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Yale announces partnership with MOOC platform Coursera

In January 2014, Yale will begin offering its own massive open online courses through MOOC provider Coursera. The initial run features four free, noncredit courses: "Roman Architecture," "Financial Markets," "Moralities of Everyday Life," and "Constitutional Law." Yale joins the over 60 universities currently partnered with Coursera, including Stanford, Princeton, Columbia and Georgia Tech, bringing the total number of institutions offering courses through the platform to 70.

"We are delighted by the chance to have Yale faculty work with Coursera to extend the reach of their teaching beyond the campus," said Yale President-elect Peter Salovey. "My colleagues admire [Coursera co-founders] Daphne Koller and Andrew Ng's vision for sharing high quality course materials for free around the world, and we look forward to being a part of Coursera's growing network."

The announcement follows a report that circulated five months ago amongst Yale faculty stressing the importance of online programs, and how it might benefit the university. In conjunction with the Coursera partnership, Yale has created a committee to oversee online education and appointed music professor Craig Wright as academic director. While Wright's position may be new, he brings considerable experience in the field of online learning. Along with co-chairing the faculty committee for online education, he also taught online courses for the school's Summer Session.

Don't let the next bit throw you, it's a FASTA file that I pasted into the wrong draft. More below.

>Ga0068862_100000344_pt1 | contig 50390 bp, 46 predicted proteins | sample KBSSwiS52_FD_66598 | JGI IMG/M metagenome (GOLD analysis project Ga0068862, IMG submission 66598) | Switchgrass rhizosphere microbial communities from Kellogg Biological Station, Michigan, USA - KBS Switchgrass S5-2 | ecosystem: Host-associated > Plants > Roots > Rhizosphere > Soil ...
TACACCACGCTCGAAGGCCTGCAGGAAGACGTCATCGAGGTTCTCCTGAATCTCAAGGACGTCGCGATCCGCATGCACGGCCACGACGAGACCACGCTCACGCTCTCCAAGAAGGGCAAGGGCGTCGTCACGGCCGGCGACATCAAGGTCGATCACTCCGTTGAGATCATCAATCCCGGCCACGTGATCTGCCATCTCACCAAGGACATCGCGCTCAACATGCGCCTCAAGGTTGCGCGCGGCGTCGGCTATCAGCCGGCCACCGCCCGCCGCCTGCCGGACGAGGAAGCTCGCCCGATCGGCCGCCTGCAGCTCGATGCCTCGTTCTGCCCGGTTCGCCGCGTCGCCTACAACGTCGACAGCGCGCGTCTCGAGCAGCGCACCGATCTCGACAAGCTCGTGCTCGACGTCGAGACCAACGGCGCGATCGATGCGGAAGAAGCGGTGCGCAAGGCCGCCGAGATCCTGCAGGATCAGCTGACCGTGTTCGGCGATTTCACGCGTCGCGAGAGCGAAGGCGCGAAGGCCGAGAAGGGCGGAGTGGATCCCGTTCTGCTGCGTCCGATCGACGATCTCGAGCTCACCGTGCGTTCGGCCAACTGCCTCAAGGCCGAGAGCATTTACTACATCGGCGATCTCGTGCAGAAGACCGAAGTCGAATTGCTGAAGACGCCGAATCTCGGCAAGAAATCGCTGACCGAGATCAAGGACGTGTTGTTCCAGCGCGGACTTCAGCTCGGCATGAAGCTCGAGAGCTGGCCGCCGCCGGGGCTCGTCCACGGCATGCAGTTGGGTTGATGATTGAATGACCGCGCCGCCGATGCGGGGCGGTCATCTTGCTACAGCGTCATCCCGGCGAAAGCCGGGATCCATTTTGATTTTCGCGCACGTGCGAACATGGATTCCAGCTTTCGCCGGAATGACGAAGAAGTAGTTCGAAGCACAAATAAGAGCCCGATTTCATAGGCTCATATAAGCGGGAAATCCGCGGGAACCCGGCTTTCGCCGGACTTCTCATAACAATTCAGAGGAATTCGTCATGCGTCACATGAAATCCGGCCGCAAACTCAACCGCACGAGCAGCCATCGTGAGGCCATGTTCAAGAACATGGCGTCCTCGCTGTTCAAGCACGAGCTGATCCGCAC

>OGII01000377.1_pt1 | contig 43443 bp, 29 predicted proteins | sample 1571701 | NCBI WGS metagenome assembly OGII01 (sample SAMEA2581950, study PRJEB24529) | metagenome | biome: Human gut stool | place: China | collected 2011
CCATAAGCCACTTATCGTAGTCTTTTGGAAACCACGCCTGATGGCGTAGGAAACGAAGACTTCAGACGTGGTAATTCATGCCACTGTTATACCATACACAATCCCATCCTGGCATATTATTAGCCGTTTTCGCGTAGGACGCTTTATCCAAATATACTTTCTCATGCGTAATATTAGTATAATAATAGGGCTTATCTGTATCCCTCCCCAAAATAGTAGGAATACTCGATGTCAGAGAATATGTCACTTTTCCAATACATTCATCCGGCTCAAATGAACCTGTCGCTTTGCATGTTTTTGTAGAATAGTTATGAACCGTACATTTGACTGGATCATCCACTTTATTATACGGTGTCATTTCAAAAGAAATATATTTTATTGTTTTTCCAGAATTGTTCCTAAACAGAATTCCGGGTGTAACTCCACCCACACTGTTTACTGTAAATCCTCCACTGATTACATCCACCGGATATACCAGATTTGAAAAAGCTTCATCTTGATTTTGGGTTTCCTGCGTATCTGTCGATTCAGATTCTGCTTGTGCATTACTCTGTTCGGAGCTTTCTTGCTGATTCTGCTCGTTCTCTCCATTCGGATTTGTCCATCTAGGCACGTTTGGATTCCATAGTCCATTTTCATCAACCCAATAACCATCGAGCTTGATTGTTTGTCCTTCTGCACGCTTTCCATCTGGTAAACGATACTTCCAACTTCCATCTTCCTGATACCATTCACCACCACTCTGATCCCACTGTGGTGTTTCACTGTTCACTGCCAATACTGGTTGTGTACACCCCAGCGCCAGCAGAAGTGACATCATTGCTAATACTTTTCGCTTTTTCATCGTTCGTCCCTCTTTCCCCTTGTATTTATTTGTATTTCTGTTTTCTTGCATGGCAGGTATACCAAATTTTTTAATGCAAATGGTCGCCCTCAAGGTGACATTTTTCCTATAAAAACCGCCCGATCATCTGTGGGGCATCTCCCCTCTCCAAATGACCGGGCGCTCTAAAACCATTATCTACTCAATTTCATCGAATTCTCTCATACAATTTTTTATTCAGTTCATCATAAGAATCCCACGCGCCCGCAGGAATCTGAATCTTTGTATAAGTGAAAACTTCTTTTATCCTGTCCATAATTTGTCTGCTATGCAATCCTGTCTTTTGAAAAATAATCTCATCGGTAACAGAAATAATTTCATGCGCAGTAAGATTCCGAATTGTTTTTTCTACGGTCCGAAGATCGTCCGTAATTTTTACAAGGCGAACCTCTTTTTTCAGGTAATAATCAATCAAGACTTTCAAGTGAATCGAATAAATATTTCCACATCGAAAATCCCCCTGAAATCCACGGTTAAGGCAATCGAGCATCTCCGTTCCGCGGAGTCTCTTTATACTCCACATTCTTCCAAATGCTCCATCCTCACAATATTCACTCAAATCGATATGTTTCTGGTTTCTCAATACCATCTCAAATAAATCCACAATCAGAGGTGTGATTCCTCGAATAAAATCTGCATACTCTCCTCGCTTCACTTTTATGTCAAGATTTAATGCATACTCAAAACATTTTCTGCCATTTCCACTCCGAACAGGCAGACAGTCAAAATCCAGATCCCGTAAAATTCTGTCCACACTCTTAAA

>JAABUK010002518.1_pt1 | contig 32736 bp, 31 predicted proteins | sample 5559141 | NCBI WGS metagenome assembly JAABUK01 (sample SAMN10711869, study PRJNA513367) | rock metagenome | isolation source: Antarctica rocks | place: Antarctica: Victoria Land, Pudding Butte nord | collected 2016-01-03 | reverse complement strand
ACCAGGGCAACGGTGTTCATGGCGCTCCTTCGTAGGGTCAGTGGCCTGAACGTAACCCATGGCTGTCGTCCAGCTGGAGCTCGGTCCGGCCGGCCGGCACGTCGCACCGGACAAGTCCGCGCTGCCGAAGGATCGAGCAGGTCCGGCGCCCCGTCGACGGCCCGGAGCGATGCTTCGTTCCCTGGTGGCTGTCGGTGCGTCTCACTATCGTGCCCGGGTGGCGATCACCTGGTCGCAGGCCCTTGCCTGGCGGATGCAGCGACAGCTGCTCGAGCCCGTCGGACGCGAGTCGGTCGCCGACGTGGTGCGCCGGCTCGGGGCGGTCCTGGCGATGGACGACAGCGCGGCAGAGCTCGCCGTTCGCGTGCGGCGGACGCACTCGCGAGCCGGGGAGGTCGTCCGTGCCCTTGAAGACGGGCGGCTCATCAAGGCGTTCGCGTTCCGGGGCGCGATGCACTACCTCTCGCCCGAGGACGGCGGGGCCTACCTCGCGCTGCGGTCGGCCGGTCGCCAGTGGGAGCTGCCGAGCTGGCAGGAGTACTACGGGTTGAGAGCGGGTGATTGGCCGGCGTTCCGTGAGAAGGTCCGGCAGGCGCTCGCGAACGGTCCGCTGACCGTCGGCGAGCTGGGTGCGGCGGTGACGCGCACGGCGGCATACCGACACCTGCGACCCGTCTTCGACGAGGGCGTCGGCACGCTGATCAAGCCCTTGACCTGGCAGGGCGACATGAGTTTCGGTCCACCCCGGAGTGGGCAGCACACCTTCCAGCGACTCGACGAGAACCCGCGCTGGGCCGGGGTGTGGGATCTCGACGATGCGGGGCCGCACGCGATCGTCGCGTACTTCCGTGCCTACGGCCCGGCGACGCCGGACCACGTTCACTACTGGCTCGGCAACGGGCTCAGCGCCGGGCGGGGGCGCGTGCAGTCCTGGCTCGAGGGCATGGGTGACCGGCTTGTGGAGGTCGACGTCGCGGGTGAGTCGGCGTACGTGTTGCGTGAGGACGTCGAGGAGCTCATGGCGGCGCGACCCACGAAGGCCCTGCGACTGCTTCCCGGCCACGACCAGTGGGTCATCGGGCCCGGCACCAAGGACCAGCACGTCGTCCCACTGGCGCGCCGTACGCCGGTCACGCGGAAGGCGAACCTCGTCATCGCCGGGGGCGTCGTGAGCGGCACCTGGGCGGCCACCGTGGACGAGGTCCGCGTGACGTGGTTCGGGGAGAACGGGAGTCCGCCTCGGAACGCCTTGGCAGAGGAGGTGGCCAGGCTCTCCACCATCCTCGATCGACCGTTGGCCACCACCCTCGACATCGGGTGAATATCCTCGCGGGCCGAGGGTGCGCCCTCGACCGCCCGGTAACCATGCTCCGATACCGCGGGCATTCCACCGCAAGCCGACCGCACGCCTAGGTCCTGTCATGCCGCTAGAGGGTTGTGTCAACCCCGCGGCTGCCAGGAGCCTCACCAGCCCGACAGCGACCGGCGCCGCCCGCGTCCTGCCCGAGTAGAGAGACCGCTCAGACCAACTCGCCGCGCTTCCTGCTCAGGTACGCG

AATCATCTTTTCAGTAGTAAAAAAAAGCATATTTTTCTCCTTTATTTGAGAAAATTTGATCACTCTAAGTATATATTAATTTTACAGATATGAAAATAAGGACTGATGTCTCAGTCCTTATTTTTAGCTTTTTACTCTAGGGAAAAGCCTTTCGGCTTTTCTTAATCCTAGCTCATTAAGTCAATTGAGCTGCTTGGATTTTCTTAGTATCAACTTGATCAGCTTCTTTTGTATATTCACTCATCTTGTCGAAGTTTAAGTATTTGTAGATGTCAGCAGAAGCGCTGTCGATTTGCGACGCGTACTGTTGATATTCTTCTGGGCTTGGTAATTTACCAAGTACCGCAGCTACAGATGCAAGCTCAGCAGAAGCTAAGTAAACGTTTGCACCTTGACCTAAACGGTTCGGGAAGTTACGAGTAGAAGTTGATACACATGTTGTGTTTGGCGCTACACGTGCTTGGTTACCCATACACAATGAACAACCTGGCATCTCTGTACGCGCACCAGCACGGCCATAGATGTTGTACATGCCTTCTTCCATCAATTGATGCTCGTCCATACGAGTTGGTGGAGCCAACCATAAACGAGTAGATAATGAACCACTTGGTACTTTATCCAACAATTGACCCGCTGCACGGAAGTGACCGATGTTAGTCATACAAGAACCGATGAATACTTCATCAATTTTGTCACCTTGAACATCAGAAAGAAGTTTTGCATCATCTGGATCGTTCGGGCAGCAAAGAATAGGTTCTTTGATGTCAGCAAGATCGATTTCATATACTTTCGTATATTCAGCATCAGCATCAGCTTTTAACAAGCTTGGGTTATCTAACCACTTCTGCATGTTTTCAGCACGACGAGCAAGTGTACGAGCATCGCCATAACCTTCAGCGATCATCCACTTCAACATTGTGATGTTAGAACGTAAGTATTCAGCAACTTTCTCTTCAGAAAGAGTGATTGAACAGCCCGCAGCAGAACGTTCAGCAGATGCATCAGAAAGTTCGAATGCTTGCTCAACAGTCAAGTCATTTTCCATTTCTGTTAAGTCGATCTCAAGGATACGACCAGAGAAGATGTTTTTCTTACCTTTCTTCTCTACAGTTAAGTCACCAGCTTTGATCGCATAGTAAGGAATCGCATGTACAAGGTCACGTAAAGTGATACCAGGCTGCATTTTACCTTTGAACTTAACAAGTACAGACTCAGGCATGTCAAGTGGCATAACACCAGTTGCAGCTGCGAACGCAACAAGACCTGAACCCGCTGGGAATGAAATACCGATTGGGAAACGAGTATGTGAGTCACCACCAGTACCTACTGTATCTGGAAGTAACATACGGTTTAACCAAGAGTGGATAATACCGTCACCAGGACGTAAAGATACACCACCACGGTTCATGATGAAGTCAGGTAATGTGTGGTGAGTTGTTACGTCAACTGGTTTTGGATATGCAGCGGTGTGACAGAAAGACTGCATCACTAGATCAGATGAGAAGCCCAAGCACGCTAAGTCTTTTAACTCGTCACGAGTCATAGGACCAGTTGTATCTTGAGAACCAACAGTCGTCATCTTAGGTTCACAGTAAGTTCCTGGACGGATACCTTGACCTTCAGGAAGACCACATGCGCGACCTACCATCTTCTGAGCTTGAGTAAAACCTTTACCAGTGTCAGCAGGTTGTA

"We want to continue Yale's traditional role of disseminating [knowledge] around the world and make the great ideas that the faculty at Yale generate accessible to everyone," Wright told Yale Daily News.

Courses will last anywhere from six-to-15 weeks, and are to be taught by established Yale professors. The instructors handling these first classes include art history and classics professor Diane Kleiner, economics professor Robert Shiller, political science professor Akhil Amar, and psychology professor Paul Bloom.

Shiller is particularly interested in the new partnership and thinks that adding a MOOC component will allow Yale to help shape the changing educational landscape. "It's kind of exciting because I think it's not clear where education is going, and I'd like to experiment with other forms," he told Yale Daily News. "There's a lot of interest in these new courses. It seems to be a transformational moment, though I'm not sure that it is."


Sources:
"Yale joins online education platform Coursera," articles.latimes.com, May 15, 2013, Stephen Ceasar
"Yale partners with MOOC platform Coursera," yaledailynews.com, May 17, 2013, Sophie Gould and Jane Darby Menton
"Yale University Joins Coursera," blog.coursera.org, May 15, 2013